If you are buying a novel, you do not need to compare several copies of the same work, unlike car buying, whether it be new or used. According to internet-based car sales company Autobytel, 59% of people questioned in its second UK online buying report cited not being able to drive a car offered on the internet as a deterrent, although only 19% labelled the lack of face-to-face contact with a dealer as a disincentive.
The RAC Report on Motoring 2000 found that only 6% of car buyers use the internet in the car buying process. Despite this, Autobytel expects that 440,000 people will use the internet to help them make car purchases - either new or used - within five years. Transferring the growing presence of internet services into real business will take time. However, there is no doubt that success is around the corner for some if they can bring the fleet industry on board.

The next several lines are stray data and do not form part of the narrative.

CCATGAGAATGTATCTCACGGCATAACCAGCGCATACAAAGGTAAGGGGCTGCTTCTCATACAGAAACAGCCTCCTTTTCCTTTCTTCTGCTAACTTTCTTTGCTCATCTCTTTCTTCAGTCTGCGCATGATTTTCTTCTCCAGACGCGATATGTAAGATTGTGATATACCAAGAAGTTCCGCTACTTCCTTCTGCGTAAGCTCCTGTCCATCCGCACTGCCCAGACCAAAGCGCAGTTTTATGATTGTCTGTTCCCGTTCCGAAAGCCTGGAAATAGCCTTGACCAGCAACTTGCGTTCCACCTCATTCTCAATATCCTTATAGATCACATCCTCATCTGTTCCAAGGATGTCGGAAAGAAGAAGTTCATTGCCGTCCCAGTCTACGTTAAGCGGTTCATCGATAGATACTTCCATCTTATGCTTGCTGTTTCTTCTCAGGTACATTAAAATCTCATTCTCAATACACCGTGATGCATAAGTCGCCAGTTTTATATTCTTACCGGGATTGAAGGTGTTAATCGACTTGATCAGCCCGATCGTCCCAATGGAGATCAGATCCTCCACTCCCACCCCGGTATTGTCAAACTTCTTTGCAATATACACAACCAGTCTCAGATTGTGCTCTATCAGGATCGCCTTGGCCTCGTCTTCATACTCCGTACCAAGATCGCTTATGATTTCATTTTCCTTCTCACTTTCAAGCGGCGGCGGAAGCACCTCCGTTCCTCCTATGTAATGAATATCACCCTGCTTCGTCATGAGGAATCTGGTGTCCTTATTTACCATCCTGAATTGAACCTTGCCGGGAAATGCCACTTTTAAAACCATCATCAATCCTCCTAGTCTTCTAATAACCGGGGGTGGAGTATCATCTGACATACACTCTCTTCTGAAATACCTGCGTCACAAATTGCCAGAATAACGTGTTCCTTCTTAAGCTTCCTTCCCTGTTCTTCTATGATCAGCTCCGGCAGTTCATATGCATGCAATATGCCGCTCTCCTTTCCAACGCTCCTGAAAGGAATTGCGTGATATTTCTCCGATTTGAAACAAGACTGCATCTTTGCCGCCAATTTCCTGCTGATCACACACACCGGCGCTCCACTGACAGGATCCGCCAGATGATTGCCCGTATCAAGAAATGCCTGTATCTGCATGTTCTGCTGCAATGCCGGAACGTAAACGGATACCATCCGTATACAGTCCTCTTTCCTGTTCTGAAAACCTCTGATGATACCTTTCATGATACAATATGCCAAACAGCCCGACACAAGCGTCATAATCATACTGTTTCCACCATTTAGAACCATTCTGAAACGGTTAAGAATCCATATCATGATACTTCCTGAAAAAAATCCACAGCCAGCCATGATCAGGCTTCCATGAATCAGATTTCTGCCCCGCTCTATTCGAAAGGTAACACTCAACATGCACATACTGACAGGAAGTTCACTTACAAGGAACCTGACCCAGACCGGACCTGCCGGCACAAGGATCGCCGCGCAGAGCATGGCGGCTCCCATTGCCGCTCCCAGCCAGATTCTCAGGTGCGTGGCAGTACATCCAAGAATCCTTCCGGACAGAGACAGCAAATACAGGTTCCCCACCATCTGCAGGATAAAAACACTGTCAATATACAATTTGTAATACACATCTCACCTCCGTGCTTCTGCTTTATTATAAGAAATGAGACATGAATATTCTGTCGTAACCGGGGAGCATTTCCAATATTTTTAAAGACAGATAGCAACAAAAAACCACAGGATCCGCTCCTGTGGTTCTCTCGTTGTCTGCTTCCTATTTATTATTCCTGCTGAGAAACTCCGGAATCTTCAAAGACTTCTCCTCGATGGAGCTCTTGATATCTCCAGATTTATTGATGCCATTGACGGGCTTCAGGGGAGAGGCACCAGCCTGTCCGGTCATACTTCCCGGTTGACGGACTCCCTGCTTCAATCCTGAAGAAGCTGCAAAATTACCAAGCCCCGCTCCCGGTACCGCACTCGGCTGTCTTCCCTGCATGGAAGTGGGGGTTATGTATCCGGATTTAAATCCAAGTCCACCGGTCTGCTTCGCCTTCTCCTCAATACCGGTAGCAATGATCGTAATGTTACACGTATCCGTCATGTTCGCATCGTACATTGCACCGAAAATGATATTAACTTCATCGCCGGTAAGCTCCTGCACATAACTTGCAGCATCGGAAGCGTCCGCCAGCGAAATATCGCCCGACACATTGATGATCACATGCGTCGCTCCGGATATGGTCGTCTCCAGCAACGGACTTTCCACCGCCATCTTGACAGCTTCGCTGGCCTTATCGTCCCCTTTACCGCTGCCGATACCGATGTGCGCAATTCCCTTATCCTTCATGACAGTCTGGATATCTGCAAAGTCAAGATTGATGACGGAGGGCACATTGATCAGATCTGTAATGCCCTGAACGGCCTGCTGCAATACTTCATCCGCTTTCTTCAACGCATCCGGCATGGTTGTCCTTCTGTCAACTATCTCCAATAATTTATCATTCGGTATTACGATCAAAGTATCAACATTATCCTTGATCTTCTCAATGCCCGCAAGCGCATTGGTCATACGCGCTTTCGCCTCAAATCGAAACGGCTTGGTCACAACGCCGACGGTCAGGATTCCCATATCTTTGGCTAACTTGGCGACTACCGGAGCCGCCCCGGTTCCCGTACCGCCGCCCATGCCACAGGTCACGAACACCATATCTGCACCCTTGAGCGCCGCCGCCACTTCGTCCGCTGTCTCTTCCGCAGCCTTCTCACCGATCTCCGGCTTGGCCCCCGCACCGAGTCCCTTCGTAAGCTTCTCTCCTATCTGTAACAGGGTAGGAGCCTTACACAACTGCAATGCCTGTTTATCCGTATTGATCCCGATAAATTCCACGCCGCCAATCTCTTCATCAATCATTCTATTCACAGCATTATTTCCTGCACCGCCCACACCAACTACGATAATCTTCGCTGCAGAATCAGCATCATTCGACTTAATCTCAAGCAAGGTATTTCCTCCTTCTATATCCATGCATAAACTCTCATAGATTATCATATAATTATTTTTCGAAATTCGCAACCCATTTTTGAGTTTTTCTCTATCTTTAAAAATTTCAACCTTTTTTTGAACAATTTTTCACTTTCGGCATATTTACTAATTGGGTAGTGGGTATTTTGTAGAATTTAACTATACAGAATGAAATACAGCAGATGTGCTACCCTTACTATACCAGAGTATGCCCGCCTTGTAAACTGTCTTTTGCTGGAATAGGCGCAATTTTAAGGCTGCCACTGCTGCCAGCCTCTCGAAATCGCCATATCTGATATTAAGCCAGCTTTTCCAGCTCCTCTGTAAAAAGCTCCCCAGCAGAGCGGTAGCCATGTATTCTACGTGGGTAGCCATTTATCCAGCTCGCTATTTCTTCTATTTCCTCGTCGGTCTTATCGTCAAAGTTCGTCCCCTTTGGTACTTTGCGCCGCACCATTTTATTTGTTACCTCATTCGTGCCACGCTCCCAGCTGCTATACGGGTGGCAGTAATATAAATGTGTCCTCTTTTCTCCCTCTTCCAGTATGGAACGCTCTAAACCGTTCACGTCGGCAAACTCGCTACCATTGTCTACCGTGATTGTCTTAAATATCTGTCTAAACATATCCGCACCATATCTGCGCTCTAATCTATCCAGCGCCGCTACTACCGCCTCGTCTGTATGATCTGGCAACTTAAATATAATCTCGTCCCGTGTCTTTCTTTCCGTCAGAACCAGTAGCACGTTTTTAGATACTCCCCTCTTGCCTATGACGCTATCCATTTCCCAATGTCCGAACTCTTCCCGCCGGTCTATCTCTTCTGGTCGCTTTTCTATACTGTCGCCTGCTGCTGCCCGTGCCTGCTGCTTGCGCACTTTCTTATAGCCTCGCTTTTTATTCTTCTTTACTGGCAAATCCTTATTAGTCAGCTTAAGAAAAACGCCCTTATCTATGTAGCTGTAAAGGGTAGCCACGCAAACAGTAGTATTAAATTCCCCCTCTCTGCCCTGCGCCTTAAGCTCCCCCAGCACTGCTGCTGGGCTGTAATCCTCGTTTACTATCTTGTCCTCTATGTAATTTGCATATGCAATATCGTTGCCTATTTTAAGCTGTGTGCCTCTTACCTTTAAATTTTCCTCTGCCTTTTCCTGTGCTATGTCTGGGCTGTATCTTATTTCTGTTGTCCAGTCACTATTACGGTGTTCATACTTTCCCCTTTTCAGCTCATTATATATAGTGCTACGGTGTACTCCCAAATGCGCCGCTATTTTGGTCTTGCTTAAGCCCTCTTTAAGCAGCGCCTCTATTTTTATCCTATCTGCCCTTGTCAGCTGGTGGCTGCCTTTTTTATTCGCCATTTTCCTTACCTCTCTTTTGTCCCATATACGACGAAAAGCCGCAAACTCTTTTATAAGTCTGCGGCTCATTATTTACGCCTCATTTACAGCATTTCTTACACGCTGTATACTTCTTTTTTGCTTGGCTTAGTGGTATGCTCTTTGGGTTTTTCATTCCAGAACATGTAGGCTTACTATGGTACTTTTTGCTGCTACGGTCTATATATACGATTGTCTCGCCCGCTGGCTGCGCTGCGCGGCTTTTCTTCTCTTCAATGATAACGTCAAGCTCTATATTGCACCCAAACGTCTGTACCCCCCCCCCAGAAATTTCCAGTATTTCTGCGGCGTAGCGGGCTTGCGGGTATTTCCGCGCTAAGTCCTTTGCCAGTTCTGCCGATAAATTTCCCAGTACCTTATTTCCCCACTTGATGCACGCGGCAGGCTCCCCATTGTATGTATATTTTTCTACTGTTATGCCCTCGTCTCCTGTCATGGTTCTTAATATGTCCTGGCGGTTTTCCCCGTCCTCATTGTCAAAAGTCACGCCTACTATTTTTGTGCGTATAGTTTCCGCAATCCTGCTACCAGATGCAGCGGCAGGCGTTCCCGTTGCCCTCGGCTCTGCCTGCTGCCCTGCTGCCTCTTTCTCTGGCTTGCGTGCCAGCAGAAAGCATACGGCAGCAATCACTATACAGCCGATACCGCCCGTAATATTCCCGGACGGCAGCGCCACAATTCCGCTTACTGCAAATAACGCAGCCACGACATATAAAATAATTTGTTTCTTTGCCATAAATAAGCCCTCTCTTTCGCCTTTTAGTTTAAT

Vehicle disposal is a key target for many on-line companies. For example, Manheim Auctions in America sold more than £371 million worth of vehicles through its on-line operation last year, about 5% of its business, up from under £60 million two years ago. In the UK, Manheim's website this year launched Powersearch, which allows buyers to search for vehicles at its 18 locations without leafing through catalogues.
Manheim's policy is to use the internet as a complement to disposal through auction, rather than look to replace its traditional auction site business. British Car Auctions is also pushing forward with e-business schemes with a redesigned website, launched last month, offering two new services aimed at personalising e-business.
Automotive industry websites can be accessed via Fleet NewsNet's Buyers' Guide.